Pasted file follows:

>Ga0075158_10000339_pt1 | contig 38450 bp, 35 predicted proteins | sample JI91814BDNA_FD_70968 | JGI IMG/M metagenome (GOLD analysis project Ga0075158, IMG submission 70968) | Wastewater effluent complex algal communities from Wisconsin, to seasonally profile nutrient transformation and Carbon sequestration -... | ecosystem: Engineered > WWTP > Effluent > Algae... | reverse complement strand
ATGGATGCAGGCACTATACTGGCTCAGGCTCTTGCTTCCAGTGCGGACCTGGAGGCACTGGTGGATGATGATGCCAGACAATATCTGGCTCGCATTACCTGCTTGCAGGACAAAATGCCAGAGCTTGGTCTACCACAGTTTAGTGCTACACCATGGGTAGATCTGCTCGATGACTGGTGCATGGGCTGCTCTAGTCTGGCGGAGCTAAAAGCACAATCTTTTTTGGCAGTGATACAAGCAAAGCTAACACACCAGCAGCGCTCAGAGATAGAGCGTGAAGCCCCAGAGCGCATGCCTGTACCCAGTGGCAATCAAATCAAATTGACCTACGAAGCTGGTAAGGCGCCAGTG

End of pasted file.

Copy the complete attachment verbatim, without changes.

>Ga0075158_10000339_pt1 | contig 38450 bp, 35 predicted proteins | sample JI91814BDNA_FD_70968 | JGI IMG/M metagenome (GOLD analysis project Ga0075158, IMG submission 70968) | Wastewater effluent complex algal communities from Wisconsin, to seasonally profile nutrient transformation and Carbon sequestration -... | ecosystem: Engineered > WWTP > Effluent > Algae... | reverse complement strand
ATGGATGCAGGCACTATACTGGCTCAGGCTCTTGCTTCCAGTGCGGACCTGGAGGCACTGGTGGATGATGATGCCAGACAATATCTGGCTCGCATTACCTGCTTGCAGGACAAAATGCCAGAGCTTGGTCTACCACAGTTTAGTGCTACACCATGGGTAGATCTGCTCGATGACTGGTGCATGGGCTGCTCTAGTCTGGCGGAGCTAAAAGCACAATCTTTTTTGGCAGTGATACAAGCAAAGCTAACACACCAGCAGCGCTCAGAGATAGAGCGTGAAGCCCCAGAGCGCATGCCTGTACCCAGTGGCAATCAAATCAAATTGACCTACGAAGCTGGTAAGGCGCCAGTG